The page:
Michael Lang, one of the creators of the Woodstock festival, which drew more than 400,000 people to a farm in upstate New York in 1969 for a weekend of “peace and music” – plus plenty of drugs, skinny, muddy revelry and traffic jams on the highway — resulting in one of the great scenes of 20th-century pop culture, died Saturday in a Manhattan hospital. He was 77.
Michael Pagnotta, a spokesperson for Mr. Lang’s family, said the cause was non-Hodgkin’s lymphoma.
In August 1969, Mr. Lang was a 24-year-old baby-faced baby with limited experience as a concert promoter when he and three partners, Artie Kornfeld, John P. Roberts, and Joel Rosenman, hosted the Woodstock Music and Art Fair on land leased from a dairy farmer. , Max Yasgur, in rural Bethel, NY, about 100 miles northwest of New York City.
Rock festivals had sprung up all over the country since Monterey Pop in California two years earlier, and the Woodstock partners, all in their 20s at the time, were ambitious enough to hope for 50,000 in attendance. Mr. Lang and Mr. Kornfeld, a record executive, booked a solid lineup, which included Creedence Clearwater Revival, the Jimi Hendrix Experience, Jefferson Airplane, Janis Joplin and a new group called Crosby, Stills & Nash (they would be joined on the festival by Neil Young), among others. The show was scheduled for August 15-17.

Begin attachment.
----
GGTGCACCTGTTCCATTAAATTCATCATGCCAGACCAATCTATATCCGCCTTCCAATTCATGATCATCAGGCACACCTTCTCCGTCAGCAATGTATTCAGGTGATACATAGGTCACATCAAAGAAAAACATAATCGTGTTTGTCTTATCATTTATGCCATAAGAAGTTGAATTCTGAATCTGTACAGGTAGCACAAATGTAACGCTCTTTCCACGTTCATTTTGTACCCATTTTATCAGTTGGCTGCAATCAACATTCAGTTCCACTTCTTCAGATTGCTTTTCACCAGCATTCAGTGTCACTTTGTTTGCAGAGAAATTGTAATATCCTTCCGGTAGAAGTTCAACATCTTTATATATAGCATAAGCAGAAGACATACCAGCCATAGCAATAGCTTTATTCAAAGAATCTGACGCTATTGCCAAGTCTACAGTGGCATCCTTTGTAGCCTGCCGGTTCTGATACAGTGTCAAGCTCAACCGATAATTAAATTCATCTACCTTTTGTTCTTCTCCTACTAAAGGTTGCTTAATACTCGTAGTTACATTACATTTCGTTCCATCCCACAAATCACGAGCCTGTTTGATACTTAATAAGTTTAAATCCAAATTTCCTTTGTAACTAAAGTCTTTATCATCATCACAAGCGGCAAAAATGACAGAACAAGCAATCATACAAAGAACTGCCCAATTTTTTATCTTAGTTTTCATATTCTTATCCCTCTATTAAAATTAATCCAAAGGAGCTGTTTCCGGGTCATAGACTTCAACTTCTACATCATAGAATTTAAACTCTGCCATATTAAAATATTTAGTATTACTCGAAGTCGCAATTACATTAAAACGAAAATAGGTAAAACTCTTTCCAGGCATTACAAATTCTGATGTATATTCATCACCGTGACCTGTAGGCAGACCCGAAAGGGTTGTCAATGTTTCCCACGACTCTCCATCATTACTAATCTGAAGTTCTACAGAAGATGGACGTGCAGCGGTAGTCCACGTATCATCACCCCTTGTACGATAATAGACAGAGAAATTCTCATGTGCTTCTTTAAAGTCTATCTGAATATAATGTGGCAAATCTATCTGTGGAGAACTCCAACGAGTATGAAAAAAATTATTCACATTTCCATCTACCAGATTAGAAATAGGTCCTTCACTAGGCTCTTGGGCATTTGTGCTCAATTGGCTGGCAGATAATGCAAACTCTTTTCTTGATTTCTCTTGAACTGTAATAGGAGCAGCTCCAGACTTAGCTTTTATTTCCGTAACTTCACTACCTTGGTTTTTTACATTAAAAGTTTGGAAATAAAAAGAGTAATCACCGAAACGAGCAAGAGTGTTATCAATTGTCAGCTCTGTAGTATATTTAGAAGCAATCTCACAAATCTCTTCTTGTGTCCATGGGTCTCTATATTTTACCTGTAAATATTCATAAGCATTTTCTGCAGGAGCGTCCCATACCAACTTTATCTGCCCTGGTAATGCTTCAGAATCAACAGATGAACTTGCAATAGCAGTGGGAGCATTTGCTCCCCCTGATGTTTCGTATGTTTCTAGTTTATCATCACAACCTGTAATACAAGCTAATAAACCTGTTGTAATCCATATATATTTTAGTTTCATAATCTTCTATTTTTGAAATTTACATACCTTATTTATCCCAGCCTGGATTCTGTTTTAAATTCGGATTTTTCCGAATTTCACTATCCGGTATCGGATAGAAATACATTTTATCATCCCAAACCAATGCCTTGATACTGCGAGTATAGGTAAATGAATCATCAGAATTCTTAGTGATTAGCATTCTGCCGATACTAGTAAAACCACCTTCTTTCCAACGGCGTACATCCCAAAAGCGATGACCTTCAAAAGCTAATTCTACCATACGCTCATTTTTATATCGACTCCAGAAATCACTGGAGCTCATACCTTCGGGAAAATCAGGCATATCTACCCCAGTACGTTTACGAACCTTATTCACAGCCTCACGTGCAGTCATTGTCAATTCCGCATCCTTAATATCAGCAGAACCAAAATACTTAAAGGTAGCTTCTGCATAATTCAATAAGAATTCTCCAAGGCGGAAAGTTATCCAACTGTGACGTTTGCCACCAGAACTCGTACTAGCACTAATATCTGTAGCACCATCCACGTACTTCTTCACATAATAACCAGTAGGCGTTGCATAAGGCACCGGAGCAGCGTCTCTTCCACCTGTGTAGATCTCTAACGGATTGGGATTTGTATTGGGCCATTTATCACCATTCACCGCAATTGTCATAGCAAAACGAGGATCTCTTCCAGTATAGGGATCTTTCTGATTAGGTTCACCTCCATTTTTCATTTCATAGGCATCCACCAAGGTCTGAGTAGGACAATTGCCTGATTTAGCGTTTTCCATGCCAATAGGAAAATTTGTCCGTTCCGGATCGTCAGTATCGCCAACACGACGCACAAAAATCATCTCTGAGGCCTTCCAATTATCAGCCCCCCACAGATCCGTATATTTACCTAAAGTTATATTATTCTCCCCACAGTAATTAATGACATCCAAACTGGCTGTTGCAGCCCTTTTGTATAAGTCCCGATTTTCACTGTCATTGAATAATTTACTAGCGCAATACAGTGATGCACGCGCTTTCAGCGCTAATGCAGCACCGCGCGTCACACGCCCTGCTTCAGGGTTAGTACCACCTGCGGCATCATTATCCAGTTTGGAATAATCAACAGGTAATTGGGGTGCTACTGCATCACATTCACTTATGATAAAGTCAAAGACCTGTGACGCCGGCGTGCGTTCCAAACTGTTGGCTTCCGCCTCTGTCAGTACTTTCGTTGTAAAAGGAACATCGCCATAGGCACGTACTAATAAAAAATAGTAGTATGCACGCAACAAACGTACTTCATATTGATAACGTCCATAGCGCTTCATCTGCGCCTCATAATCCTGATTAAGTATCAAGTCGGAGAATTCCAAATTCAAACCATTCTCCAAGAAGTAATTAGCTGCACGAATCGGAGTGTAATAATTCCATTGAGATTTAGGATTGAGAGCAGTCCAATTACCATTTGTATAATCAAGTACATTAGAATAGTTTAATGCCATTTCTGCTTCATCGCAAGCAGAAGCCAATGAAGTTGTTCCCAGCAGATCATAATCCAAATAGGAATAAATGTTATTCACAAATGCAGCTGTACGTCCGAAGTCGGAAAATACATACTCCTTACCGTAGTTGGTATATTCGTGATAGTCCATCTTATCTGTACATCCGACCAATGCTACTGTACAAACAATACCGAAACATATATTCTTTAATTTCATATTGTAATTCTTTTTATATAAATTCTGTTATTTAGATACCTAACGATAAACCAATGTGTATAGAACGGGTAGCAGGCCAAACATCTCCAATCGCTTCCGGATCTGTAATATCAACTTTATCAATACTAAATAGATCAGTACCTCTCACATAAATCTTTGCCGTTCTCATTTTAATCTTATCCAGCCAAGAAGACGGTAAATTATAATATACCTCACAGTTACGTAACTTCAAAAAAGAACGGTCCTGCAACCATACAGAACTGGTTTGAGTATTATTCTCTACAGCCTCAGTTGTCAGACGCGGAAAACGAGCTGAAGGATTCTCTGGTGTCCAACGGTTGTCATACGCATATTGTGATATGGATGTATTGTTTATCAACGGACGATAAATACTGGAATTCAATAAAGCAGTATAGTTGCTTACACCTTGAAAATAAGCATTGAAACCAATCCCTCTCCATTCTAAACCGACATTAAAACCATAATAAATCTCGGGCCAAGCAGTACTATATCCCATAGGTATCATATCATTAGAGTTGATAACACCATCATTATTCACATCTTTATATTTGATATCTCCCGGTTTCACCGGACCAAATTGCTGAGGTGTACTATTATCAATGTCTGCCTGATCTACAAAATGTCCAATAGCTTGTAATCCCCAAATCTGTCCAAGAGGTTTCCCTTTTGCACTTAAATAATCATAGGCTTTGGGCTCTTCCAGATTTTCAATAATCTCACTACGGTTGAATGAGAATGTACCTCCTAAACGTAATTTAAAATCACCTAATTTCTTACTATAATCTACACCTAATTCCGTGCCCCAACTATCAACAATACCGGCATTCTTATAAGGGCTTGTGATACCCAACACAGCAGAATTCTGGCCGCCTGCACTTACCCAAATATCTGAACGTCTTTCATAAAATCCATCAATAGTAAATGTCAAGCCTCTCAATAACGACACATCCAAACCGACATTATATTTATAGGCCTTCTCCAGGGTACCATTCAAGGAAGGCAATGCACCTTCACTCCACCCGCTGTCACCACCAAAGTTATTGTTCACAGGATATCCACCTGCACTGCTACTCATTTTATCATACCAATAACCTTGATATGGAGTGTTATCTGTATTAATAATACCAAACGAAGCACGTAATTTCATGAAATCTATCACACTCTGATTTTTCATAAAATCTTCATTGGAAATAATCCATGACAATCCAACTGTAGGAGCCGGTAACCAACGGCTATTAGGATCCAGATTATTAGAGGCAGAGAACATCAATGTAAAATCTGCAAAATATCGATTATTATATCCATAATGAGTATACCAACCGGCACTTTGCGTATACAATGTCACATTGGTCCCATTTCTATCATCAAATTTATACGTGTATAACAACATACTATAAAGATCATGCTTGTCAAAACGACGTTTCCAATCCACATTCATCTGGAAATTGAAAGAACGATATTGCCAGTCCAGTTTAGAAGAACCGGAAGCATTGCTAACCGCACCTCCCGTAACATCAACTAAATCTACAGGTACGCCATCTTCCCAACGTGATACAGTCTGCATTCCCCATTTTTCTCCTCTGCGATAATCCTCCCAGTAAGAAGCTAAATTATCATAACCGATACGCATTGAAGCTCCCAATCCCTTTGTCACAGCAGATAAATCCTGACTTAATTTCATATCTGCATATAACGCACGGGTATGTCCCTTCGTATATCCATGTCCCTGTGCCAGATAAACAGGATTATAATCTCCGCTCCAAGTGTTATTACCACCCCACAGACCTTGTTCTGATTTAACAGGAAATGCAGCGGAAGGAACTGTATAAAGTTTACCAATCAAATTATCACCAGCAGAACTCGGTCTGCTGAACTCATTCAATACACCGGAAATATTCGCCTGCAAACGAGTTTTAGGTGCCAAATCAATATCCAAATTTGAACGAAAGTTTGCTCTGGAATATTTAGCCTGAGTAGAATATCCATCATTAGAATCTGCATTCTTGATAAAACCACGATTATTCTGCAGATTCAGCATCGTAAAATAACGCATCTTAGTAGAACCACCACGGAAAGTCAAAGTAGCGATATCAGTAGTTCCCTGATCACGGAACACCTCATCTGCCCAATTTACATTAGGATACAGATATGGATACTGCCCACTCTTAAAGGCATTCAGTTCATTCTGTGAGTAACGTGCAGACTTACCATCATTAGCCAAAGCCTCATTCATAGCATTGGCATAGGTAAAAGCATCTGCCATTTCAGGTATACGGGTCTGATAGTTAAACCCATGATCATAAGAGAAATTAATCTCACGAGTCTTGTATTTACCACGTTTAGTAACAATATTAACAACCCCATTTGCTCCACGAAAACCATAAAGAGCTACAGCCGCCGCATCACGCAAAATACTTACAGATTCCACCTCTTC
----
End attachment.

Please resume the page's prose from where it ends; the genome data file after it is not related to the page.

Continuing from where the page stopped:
They sold 186,000 presale tickets for $8 a day. On opening day, traffic snarled much of the New York State Thruway, and many ticket holders didn’t make it. Others just went into the field without paying.